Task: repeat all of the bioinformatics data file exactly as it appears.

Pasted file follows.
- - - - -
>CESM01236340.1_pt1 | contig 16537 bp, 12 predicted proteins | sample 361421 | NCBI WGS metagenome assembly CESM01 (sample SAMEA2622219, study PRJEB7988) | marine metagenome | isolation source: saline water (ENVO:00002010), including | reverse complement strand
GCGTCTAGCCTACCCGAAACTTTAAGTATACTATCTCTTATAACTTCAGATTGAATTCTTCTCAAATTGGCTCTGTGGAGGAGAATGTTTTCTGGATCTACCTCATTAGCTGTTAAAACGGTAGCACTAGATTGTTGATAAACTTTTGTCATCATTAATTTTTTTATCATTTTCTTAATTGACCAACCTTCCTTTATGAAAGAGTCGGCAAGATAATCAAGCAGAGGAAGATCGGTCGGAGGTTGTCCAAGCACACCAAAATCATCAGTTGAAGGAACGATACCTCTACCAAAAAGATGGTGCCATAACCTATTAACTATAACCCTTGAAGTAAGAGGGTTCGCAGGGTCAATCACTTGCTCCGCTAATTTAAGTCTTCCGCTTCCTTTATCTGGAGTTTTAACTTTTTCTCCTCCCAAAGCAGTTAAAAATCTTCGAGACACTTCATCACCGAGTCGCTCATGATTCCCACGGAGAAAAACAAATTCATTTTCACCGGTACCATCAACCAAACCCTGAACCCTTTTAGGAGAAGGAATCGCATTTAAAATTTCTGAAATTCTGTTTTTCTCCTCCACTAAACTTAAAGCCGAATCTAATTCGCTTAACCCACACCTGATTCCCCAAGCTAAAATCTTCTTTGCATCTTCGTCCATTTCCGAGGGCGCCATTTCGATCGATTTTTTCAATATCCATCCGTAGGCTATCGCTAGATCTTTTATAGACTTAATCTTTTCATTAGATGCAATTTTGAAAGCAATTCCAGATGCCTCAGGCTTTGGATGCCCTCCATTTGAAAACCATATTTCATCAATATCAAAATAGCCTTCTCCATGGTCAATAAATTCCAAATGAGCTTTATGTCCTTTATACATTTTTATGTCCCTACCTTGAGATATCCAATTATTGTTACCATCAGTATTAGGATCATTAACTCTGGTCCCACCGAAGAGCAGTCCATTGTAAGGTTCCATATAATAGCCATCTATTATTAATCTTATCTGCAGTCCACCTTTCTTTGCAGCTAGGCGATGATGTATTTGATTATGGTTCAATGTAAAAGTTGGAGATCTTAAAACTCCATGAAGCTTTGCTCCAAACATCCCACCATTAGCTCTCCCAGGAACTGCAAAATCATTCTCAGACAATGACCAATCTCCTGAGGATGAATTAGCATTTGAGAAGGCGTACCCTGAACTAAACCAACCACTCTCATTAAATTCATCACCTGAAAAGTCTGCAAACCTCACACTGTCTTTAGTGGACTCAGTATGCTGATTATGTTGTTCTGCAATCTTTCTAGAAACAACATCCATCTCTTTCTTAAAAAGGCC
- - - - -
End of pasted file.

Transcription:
>CESM01236340.1_pt1 | contig 16537 bp, 12 predicted proteins | sample 361421 | NCBI WGS metagenome assembly CESM01 (sample SAMEA2622219, study PRJEB7988) | marine metagenome | isolation source: saline water (ENVO:00002010), including | reverse complement strand
GCGTCTAGCCTACCCGAAACTTTAAGTATACTATCTCTTATAACTTCAGATTGAATTCTTCTCAAATTGGCTCTGTGGAGGAGAATGTTTTCTGGATCTACCTCATTAGCTGTTAAAACGGTAGCACTAGATTGTTGATAAACTTTTGTCATCATTAATTTTTTTATCATTTTCTTAATTGACCAACCTTCCTTTATGAAAGAGTCGGCAAGATAATCAAGCAGAGGAAGATCGGTCGGAGGTTGTCCAAGCACACCAAAATCATCAGTTGAAGGAACGATACCTCTACCAAAAAGATGGTGCCATAACCTATTAACTATAACCCTTGAAGTAAGAGGGTTCGCAGGGTCAATCACTTGCTCCGCTAATTTAAGTCTTCCGCTTCCTTTATCTGGAGTTTTAACTTTTTCTCCTCCCAAAGCAGTTAAAAATCTTCGAGACACTTCATCACCGAGTCGCTCATGATTCCCACGGAGAAAAACAAATTCATTTTCACCGGTACCATCAACCAAACCCTGAACCCTTTTAGGAGAAGGAATCGCATTTAAAATTTCTGAAATTCTGTTTTTCTCCTCCACTAAACTTAAAGCCGAATCTAATTCGCTTAACCCACACCTGATTCCCCAAGCTAAAATCTTCTTTGCATCTTCGTCCATTTCCGAGGGCGCCATTTCGATCGATTTTTTCAATATCCATCCGTAGGCTATCGCTAGATCTTTTATAGACTTAATCTTTTCATTAGATGCAATTTTGAAAGCAATTCCAGATGCCTCAGGCTTTGGATGCCCTCCATTTGAAAACCATATTTCATCAATATCAAAATAGCCTTCTCCATGGTCAATAAATTCCAAATGAGCTTTATGTCCTTTATACATTTTTATGTCCCTACCTTGAGATATCCAATTATTGTTACCATCAGTATTAGGATCATTAACTCTGGTCCCACCGAAGAGCAGTCCATTGTAAGGTTCCATATAATAGCCATCTATTATTAATCTTATCTGCAGTCCACCTTTCTTTGCAGCTAGGCGATGATGTATTTGATTATGGTTCAATGTAAAAGTTGGAGATCTTAAAACTCCATGAAGCTTTGCTCCAAACATCCCACCATTAGCTCTCCCAGGAACTGCAAAATCATTCTCAGACAATGACCAATCTCCTGAGGATGAATTAGCATTTGAGAAGGCGTACCCTGAACTAAACCAACCACTCTCATTAAATTCATCACCTGAAAAGTCTGCAAACCTCACACTGTCTTTAGTGGACTCAGTATGCTGATTATGTTGTTCTGCAATCTTTCTAGAAACAACATCCATCTCTTTCTTAAAAAGGCC